25

Actions are determined by whether they increase or decrease our happiness; object has utility for us if it provides pleasure or keeps us from experiencing pain.

Principle of unity (Bentham)

27

a long term inhibitor in adipose tissue; decreases associated with energy conservation; increases with energy expenditure. Declines as people lose weight.
 

Leptin

29

nonadaptive muscular responses that occur during intense emotion (jumping for joy)

Motor Explosion

29

nmaintaining constant internal body conditions; offsets any disturbances
 

Homeostasis

31

dependent variable or behavior is associated with the correlational variable.

Correlational research

32

Value of the experimental variable determines dependent variable (behavior)

Experimental research

33

roles in behavior and cognition, motivation, and reward, sleep, mood, attention, and learning

Dopamine

35

decrease in response to food sensory characteristics; decrease in response strength with repeated presentations of the same food.
 

Habituation

36

*young women typified by extreme weight loss, distorted body image, and trouble distinguishing when hungry or full.

•Defined as 15% below expected weight
•Intense fear of obesity and losing control over eating
•show a relentless pursuit of thinness
•Often begins with dieting

Anorexia Nervosa

37

the extension of a neuron, ending in branching terminal fibers, through which messages are sent to other neurons or to muscles or glands

Axon

39

strong craving for drug can be reinstated with just one use or dose of that drug.
 

Drug Priming

40

taking drugs again after having abstained or having reduced one’s drug dependency

Drug Relapse

41

a universal multi-channeled reaction by which a person adapts to stimulus change

Emotion

43

*Internal source of motivation *sources internal or within a person's mind *Need to belong

Psychological attributes or variables

45

*a layer of fatty cells segmentally encasing the fibers of many neurons *enables vastly greater transmission speed of neutral impulses

Myelin Sheath

46

anger, aggression, body temperature, mood, sleep, sexuality, appetite, metabolism, as well as stimulating vomiting

Serotonin

47

*Indicator of emotional feelings *Signals used to satisfy social motives *pattern of muscles feeds back into the brain, providing it with information for the subjective feel of an emotion

Facial Expressions

49

5 source of motivation

Psychological, Biological, Environmental, Cognitive, Emotional

50

Freud’s Conscious-Unconscious Distinction *4 parts

Preconscious, Unconscious, Repression, Consciousness

52

Decreased liking and consumption based on specific sensory characteristics of flavor, texture, and appearance

Sensory-Specific Satiety
 

53

energy used to digest, absorb, and store food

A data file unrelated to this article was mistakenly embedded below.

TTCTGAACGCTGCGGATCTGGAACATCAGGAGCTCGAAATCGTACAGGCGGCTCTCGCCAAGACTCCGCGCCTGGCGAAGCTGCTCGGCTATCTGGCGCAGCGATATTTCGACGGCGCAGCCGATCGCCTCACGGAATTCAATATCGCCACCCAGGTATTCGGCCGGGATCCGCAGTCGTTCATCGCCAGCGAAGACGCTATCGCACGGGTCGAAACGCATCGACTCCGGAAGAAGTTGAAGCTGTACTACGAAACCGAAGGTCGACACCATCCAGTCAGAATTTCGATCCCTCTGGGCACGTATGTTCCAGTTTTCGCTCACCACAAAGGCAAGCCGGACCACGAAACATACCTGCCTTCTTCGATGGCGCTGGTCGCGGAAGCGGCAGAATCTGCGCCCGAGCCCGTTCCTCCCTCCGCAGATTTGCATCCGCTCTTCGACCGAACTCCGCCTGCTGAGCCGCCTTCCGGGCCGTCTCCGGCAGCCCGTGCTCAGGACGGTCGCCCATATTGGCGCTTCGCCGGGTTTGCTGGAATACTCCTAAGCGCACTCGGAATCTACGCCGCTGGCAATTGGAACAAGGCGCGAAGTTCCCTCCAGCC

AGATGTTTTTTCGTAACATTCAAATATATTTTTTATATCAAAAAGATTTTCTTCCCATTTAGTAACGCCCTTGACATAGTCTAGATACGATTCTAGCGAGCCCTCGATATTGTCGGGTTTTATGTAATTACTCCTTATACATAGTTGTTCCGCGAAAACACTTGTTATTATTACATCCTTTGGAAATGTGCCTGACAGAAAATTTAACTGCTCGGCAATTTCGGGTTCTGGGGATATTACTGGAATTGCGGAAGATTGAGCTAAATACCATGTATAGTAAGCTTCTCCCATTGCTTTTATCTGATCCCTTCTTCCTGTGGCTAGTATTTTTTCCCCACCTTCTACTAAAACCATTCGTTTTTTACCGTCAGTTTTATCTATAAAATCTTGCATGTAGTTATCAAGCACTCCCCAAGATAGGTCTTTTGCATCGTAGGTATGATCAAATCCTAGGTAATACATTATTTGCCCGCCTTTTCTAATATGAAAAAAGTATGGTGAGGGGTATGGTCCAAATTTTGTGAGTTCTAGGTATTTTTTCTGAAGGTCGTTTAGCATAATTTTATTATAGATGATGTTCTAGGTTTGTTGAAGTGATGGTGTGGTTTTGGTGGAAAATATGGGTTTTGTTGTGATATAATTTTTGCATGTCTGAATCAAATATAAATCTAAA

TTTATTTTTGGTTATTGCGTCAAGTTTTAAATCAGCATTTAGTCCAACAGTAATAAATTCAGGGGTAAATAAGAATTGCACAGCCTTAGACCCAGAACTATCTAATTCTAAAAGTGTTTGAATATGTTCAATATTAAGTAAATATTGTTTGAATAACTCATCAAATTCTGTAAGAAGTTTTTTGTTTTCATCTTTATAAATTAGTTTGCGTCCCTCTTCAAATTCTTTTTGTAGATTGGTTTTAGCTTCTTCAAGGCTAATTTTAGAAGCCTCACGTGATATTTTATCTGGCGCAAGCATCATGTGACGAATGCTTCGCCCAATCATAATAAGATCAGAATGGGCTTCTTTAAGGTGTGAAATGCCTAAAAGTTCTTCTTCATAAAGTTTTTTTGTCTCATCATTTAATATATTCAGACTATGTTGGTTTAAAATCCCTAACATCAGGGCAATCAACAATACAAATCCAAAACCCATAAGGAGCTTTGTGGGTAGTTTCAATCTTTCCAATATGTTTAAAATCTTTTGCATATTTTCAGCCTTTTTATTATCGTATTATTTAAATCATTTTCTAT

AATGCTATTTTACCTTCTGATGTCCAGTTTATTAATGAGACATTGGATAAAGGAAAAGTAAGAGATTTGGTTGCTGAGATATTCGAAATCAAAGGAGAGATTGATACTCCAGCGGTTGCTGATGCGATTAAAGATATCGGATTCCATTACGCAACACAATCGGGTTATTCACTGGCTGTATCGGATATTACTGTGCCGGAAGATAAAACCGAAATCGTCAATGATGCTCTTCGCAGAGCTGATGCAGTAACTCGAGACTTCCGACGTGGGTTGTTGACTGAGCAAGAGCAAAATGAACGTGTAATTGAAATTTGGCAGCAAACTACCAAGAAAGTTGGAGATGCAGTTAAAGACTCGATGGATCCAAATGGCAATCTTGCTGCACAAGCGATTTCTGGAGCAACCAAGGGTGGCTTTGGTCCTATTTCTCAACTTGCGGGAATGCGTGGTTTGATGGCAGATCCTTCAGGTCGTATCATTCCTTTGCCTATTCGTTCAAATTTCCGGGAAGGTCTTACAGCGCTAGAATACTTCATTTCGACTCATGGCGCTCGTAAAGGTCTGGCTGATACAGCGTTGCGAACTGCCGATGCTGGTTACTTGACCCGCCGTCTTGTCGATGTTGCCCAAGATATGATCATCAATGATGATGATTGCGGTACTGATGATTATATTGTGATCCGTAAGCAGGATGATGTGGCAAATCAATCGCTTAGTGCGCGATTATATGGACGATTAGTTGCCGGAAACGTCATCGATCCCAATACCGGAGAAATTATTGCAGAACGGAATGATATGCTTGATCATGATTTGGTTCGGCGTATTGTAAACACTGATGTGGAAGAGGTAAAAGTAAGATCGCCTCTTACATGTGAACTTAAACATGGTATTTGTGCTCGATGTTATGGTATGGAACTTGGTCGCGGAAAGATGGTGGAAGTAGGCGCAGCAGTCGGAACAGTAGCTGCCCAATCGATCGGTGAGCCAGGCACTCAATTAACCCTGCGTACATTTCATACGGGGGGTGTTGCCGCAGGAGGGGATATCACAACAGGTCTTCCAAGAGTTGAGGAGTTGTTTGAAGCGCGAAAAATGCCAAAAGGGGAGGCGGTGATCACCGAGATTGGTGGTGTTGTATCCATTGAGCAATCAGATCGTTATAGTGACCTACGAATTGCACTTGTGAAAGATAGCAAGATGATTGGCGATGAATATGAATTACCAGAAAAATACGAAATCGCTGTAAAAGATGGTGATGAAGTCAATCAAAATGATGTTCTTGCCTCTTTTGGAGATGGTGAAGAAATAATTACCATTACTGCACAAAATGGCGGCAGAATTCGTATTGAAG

One type of metabolism

Thermic effect

55

the pursuit of pleasure and avoidance of pain

Hedonism

56

being capable of performing the behavior

Competence

57

contractions are one of many sensations that correlate with hunger
 

Stomach factors

58


•cognitive functions like learning and memory in the brain. 
 

Glutamate

60


•produce analgesia and a sense of well-being; work as "natural fever relievers", whose effects may be enhanced by other medications
 

Endorphins

61

Internal source that pushes us into action.

Motive

62

a self-correcting process that reduces the discrepancy between a desired state and an actual state.
•Set point – condition crucial for life, comfort, or safety.
•e.g. thermostat
 

Negative Feedback System

63

Receptors in the mouth, stomach, and intestines monitor water intake.
 

Inhibitors of thrist

64

exposure to stimuli associated with drug use increases craving for drug use
 

Priming with a conditioned stimulus

65

impulses attract eye of consciousness in small room

Consciousness

66

adverse reaction to eating that results from the body’s lost ability to digest food.
 

Refeeding Syndrome

67

*1st step in sequence motivation. *select motive to satisfy or incentive to attain

Choice

68

*2nd step in sequence of motivation. *satisfies the motive or attains the incentive.

Instrumental behavior

69

*trigger behavior (sight of food triggers eating) *1 of 4 causes that lead to change in behavior

Efficient causes

70

tendency of an emotion to serve as an impulse for an action specific to the emotion being experienced.

Action Readiness

70

71

After voluntary drug use a person stops or becomes addicted

Conditioning of Drug Reactions

73

alertness and arousal (fight or flight), and influences on the reward system.

Norepinephrine

74

compared to small room containing thoughts, feelings, sensations, memories

Preconscious